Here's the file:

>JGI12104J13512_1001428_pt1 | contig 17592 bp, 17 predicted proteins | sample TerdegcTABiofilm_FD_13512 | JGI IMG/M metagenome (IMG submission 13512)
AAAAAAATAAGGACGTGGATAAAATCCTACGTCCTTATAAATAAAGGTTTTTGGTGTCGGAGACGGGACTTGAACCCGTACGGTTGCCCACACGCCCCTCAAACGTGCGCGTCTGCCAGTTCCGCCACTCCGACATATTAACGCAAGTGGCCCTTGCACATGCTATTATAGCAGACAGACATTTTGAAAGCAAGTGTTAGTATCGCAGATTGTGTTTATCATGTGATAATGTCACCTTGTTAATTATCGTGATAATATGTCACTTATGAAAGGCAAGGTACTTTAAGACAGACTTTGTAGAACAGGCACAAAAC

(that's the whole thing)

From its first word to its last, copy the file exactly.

>JGI12104J13512_1001428_pt1 | contig 17592 bp, 17 predicted proteins | sample TerdegcTABiofilm_FD_13512 | JGI IMG/M metagenome (IMG submission 13512)
AAAAAAATAAGGACGTGGATAAAATCCTACGTCCTTATAAATAAAGGTTTTTGGTGTCGGAGACGGGACTTGAACCCGTACGGTTGCCCACACGCCCCTCAAACGTGCGCGTCTGCCAGTTCCGCCACTCCGACATATTAACGCAAGTGGCCCTTGCACATGCTATTATAGCAGACAGACATTTTGAAAGCAAGTGTTAGTATCGCAGATTGTGTTTATCATGTGATAATGTCACCTTGTTAATTATCGTGATAATATGTCACTTATGAAAGGCAAGGTACTTTAAGACAGACTTTGTAGAACAGGCACAAAAC